Your browser does not support iframes. 

And… voila! All done. However, Wordpress made it easy to add one more nifty feature that met my client’s needs.

Bonus: Wordpress Fixed Widget

With this sort of a promo display it is desirable to make it a fixed floater, meaning that it will stay with the viewer as they scroll down and read an article. Wordpress has a nice little plug-in that makes this a breeze: Q2W3 Fixed Widget (Sticky Widget) . Once you’ve installed this on your Wordpress install, the little text widget you made in step 4 will have a “fixed widget” checkbox; check that guy and suddenly you have a widget that will stick when the user scrolls by, precisely as we desired! Note that if your site has other floating/sticky elements, you may need to go to the Fixed Widget settings and change the top border to control the position at which it sticks.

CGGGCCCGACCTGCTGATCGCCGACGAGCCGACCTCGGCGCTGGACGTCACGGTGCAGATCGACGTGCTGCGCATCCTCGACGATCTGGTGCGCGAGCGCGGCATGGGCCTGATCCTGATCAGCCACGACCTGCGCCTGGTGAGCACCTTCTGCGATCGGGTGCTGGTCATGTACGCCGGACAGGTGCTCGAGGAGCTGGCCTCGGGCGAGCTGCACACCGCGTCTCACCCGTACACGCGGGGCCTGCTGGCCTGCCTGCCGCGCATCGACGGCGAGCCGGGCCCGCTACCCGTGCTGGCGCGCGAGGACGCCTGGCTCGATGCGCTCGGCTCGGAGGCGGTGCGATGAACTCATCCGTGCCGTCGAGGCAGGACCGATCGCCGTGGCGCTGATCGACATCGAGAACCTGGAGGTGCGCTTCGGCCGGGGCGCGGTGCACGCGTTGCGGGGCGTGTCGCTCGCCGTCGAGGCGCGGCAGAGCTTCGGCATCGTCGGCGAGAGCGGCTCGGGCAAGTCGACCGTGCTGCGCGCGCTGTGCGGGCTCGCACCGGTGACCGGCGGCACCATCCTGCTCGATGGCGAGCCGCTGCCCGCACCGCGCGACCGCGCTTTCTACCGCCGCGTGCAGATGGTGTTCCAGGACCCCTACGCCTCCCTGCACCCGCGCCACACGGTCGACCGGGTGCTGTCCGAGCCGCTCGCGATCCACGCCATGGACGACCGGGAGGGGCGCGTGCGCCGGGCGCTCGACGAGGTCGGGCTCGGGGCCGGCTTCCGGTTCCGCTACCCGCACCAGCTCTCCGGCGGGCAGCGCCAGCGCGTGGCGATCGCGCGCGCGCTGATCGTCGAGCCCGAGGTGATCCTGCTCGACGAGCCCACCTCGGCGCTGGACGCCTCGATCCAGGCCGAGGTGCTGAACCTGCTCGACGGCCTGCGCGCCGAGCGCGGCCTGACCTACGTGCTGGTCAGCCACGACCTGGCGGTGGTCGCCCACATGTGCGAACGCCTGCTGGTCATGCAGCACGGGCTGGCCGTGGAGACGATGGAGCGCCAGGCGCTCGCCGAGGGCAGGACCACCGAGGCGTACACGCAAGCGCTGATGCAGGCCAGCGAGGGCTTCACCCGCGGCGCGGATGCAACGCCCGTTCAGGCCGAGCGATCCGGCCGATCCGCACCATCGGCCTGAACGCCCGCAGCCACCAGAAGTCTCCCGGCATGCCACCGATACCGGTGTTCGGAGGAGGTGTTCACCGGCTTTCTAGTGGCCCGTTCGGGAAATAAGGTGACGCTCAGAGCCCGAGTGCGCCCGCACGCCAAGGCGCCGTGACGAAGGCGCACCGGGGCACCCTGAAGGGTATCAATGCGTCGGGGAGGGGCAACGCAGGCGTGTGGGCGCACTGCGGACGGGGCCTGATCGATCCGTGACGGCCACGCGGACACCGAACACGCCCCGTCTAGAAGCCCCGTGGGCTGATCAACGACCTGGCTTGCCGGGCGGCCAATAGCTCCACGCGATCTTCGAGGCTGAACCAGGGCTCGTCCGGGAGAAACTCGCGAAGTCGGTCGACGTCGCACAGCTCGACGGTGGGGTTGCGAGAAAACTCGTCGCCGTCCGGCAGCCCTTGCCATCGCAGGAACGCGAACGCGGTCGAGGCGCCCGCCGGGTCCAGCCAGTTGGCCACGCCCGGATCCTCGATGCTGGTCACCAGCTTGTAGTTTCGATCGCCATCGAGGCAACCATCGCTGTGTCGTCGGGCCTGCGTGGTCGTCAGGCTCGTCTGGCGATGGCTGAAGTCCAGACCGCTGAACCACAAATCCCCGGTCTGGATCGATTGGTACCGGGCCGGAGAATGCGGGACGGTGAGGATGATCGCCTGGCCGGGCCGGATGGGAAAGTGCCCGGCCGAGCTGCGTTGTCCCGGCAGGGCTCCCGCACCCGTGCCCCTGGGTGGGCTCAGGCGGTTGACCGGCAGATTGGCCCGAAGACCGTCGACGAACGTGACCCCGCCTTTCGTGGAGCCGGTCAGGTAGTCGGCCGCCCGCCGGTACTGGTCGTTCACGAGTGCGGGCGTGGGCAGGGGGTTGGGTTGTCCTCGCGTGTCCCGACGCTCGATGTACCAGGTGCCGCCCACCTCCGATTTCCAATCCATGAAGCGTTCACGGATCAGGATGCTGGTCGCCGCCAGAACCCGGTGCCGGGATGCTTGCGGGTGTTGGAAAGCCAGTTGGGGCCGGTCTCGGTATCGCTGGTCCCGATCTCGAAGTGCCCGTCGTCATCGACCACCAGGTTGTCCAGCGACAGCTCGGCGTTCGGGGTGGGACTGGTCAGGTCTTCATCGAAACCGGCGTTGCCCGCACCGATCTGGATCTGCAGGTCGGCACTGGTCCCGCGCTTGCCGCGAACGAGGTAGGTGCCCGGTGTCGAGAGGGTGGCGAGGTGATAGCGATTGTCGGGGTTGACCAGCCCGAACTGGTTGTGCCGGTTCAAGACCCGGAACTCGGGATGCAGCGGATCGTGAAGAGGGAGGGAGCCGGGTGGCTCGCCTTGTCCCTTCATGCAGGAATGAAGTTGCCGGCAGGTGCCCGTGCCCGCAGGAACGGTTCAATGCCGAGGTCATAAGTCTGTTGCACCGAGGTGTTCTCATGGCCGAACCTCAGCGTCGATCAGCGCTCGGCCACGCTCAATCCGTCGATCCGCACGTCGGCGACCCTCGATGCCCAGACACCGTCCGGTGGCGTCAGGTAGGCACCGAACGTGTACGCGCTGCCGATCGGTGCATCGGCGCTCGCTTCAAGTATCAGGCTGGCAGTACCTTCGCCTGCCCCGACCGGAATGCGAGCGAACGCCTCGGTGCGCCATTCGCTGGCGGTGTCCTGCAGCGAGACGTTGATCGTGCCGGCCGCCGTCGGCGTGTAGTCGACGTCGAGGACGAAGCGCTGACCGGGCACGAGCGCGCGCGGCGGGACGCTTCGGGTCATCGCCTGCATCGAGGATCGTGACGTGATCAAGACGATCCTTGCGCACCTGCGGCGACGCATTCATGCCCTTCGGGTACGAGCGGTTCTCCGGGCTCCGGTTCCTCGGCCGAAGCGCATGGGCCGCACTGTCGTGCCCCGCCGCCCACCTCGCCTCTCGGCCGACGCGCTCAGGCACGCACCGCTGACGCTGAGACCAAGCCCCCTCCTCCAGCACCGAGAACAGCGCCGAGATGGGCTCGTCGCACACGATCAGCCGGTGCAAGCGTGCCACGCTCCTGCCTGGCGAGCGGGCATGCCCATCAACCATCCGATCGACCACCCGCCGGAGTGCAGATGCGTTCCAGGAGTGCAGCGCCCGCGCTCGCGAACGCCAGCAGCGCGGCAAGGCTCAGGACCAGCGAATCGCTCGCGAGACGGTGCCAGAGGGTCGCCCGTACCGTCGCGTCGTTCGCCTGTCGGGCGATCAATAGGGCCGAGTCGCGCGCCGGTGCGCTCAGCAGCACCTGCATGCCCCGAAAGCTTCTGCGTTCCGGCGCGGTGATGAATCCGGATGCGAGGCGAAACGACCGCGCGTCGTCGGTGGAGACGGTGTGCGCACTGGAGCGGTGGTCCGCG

And that’s all there is to it! Of course, with all the options that Jssor gives, I may decide soon to revisit my slide show and explore advanced options. In the meanwhile, you can see it in glorious cross-site glory in the following locations, remembering that after adding the text widget and the fixed widget, I can edit the base slider in one place and the changes will be displayed everywhere.

Published Sites (home-page and example sub-page)

Scroll down through the sub-page posts to see the slider in action.